Aerial footage from Melisa Dunbar captures Manhattan’s skyline at magic hour, just as lights come on and commuters flood the avenues.
Trekking through the Tlapocayan jungle in the state of Veracruz, Mexico, seven men from Forge Motion Pictures brave bugs and inclement weather to capture water in its most natural, most treacherous state: the waterfall.
The winners have just been announced of this year’s National Geographic photo contest. The Society received more than 22,000 entries from over 150 countries. Presented here are the winners from the three categories of People, Places, and Nature, captions provided by the photographers. The Grand Prize Winner receives $10,000 and a trip to National Geographic headquarters in Washington, D.C., to participate in the annual National Geographic Photography Seminar in January 2013. Be sure to also see earlier In Focus collections of entries:Part I and Part II.
See more. [Images: National Geographic Photo Contest]
Patrik Wallner, known for his skate videos shot in exotic locations, took a week off to visit Burma. Instead of putting his camera down, however, he captured the beautiful scenes below from the weightless perspective of a hot air balloon. Seeing “all the temples illuminated by the morning light was really a magical experience which I can’t stress enough for you to try for yourself if you happen to go to that side of the world!” he says.
The deadline to enter this year’s National Geographic photo contest is coming up — this Friday, November 30. Back in September, the society started gathering and presenting galleries of submissions, encouraging readers to vote for them as well. Winners will be chosen on or around December 15, 2012. National Geographic was once more kind enough to let me choose some of its entries for 2012 to feature here on In Focus. Gathered below are 50 images from the three categories of People, Places, and Nature, with captions written by the individual photographers. Be sure to also see Part I on In Focus, from September.
See more. [Images: National Geographic Contest]
Travel is like a good, challenging book: it demands presentness—the ability to live completely in the moment, absorbed in the words or vision of reality before you. And like serious reading itself, travel has become an act of resistance against the distractions of the electronic age, and against all the worries that weigh us down, thanks to that age. A good book deserves to be finished, just as a haunting landscape tempts further experience of it, and further research into it. Travel and serious reading, because they demand sustained focus, stand athwart the nonexistent attention spans that deface our current time on Earth.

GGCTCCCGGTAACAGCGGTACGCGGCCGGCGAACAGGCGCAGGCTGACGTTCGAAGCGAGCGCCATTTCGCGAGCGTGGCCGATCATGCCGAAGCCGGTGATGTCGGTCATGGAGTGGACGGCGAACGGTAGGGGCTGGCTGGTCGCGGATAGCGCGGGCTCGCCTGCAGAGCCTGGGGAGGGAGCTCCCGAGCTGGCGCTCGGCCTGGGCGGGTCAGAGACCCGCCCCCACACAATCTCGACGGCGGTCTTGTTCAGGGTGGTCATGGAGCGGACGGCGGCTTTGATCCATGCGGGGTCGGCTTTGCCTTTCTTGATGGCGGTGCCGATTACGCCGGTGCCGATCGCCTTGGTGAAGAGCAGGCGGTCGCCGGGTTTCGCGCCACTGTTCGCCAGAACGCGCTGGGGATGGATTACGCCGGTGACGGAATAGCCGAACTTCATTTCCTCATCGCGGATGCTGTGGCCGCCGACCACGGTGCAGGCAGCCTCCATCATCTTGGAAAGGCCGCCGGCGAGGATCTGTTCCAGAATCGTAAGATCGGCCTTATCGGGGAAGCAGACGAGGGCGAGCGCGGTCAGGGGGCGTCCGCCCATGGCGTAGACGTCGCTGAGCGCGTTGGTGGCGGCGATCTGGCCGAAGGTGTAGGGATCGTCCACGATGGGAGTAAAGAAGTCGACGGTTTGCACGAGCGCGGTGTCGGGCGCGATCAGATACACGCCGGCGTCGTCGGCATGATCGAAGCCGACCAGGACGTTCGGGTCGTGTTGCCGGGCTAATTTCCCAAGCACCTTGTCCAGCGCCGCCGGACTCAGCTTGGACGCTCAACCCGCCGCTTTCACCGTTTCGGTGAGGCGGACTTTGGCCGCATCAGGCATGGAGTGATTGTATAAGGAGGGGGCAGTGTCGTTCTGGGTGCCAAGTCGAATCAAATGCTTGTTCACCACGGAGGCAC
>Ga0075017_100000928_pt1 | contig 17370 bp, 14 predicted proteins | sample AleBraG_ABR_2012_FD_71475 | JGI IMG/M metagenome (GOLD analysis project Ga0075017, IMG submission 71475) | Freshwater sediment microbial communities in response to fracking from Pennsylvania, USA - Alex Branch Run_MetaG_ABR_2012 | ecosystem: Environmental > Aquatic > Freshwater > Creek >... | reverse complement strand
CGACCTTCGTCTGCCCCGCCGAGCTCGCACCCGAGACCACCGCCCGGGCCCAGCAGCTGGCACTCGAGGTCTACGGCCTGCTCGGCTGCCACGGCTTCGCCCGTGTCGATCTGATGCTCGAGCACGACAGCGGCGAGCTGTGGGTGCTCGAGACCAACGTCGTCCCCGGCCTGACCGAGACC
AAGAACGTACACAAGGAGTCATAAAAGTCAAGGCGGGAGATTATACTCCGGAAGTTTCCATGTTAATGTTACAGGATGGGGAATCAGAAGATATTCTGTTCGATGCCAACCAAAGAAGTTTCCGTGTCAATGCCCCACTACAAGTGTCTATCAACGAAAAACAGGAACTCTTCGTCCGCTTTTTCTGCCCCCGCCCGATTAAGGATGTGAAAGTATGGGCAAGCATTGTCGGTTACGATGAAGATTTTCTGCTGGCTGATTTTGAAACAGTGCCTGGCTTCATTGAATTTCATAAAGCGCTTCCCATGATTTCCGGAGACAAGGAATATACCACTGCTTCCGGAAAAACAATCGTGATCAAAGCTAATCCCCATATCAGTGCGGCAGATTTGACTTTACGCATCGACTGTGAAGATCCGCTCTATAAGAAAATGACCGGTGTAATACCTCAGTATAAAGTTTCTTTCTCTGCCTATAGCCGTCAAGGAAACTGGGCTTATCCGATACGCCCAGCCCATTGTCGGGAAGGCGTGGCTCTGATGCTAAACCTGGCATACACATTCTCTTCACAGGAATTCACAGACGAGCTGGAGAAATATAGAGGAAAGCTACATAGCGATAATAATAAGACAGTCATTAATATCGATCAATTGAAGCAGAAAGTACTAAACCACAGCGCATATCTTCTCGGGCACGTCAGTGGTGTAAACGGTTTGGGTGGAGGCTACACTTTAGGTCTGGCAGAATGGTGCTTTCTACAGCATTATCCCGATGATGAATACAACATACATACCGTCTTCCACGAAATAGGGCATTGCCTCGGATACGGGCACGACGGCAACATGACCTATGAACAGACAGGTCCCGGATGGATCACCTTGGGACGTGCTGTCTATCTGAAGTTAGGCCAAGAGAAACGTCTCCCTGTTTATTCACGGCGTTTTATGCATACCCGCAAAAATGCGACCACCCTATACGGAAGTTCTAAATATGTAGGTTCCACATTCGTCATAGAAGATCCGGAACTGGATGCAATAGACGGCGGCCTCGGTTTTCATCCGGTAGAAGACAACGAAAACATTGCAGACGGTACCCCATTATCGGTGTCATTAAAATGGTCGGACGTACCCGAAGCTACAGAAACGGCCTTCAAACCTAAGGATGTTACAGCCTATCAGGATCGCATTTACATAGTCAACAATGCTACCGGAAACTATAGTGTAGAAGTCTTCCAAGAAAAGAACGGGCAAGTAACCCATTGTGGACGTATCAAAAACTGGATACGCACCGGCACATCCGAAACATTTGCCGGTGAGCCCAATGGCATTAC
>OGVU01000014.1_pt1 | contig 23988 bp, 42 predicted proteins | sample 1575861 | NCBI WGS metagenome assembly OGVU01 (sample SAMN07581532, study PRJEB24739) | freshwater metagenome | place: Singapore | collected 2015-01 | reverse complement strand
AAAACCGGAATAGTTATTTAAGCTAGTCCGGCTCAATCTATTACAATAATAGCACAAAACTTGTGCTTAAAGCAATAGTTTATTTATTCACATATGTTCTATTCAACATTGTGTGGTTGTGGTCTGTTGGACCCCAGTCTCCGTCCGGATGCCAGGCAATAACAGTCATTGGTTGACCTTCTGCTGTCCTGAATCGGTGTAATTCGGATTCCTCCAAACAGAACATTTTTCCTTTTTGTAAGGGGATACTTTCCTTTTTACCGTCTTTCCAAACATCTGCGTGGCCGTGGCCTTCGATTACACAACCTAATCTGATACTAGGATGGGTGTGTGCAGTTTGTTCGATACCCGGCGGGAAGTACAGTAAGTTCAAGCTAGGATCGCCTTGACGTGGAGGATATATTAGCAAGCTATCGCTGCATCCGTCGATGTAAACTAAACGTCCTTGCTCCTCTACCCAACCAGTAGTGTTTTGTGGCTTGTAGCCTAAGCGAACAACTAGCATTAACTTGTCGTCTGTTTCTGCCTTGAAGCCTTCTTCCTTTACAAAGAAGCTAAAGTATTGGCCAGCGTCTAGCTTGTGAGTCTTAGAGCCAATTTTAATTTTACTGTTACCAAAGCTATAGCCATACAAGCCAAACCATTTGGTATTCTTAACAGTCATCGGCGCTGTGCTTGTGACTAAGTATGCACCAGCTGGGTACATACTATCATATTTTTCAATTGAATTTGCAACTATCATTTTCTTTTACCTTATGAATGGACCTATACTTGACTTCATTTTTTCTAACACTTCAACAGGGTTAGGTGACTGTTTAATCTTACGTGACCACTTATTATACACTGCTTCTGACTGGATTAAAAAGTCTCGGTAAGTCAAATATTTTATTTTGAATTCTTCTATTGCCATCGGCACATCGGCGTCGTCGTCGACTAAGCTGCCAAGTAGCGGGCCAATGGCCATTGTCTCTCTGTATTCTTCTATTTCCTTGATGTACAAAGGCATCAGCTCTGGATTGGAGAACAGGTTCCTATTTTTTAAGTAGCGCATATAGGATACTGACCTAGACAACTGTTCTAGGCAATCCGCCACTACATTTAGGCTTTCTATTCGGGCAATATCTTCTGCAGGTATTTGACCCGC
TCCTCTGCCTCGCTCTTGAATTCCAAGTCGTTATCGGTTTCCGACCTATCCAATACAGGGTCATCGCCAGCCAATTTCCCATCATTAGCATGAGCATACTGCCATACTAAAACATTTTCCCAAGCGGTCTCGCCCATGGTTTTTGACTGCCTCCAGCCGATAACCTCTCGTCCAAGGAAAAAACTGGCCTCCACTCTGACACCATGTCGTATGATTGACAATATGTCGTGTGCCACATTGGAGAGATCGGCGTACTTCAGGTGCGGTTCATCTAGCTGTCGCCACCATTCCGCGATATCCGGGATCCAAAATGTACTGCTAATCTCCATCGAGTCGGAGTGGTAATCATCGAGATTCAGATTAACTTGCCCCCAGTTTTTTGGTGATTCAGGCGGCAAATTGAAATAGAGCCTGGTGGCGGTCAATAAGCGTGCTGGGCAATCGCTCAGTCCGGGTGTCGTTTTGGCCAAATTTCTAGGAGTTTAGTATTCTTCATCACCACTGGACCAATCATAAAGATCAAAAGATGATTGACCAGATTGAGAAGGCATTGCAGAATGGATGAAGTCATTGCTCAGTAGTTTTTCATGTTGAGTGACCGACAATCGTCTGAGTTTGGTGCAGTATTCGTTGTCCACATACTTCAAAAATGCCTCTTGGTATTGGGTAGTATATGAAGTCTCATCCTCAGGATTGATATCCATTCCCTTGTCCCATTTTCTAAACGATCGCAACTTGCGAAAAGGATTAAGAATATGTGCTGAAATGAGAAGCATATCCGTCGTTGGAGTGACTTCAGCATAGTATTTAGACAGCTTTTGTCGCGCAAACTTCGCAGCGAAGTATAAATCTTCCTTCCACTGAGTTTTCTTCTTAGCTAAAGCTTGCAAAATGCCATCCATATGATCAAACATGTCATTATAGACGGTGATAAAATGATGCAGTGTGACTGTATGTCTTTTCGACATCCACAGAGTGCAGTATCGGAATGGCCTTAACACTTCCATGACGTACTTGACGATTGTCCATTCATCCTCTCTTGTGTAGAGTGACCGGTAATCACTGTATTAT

Read more. [Image: Henry Lin/First Light/Corbis]
Few visitors to Cuba make it past the country’s famed capital city, where cigar aficionados smoke up in private eating houses and wealthy vacationers pass the nights in cabarets. But nine of Cuba’s 11 million inhabitants live outside Havana, living very different lives than the urban elite’s. Here’s a photographic tour of what the island looks like beyond its refurbished tourist destinations.
Director Charles Lanceplaine follows a group of skaters looking to try their tricks in a new and different environment — only to discover a glittering, modern city devoid of human occupants.
Originally built to house one million residents, the city of Ordos in northern China is now almost completely deserted. Despite China’s much-lauded building boom, soaring property prices have kept occupants at bay. Ordos is now the largest ghost town in China — thought to be a stark example of China’s impending real estate bubble.
The U.K. street artist who previously brought you the Inner City Snail Project — is no more invested in arguing about the causes behind the modern condition than he is in arguing for “solutions” to it. What he’s interested in is expressing the solitary, uncertain side of contemporary life — and, it seems, inviting people both to recognize themselves in this and to share in some common self-deprecating irony about it. For the Little People Project, which he started back in 2006, Slinkachu began remodeling and painting miniature model-train-set figures, leaving them on the streets of cities around the world and photographing them. “The street-based side of my work plays with the notion of surprise and I aim to encourage city-dwellers to be more aware of their surroundings,” he says. “The scenes I set up … aim to reflect the loneliness and melancholy of living in a big city, almost being lost and overwhelmed. But underneath this, there is always some humor. I want people to be able to empathize with the tiny people in my works.”
See more. [Images: Slinkachu]
Beginning in the 7th century BC, a series of massive defensive fortifications were constructed along China’s northern border. Built to protect China from northern attacks, the walls stretched out for thousands of kilometers, many joining together to become the Great Wall of China. Over several centuries, the wall and thousands of supporting structures were built across mountains, deserts, and rivers, eventually stretching more than 20,000 kilometers in length. Sections of the wall near large cities are well-maintained, but many remote areas are slowly being reclaimed by nature. Gathered here are images of the Great Wall over the years, from its westernmost pass at Jiayuguan to where it meets the sea in Qinhuangdao.
See more. [Images: Reuters, AP, Getty]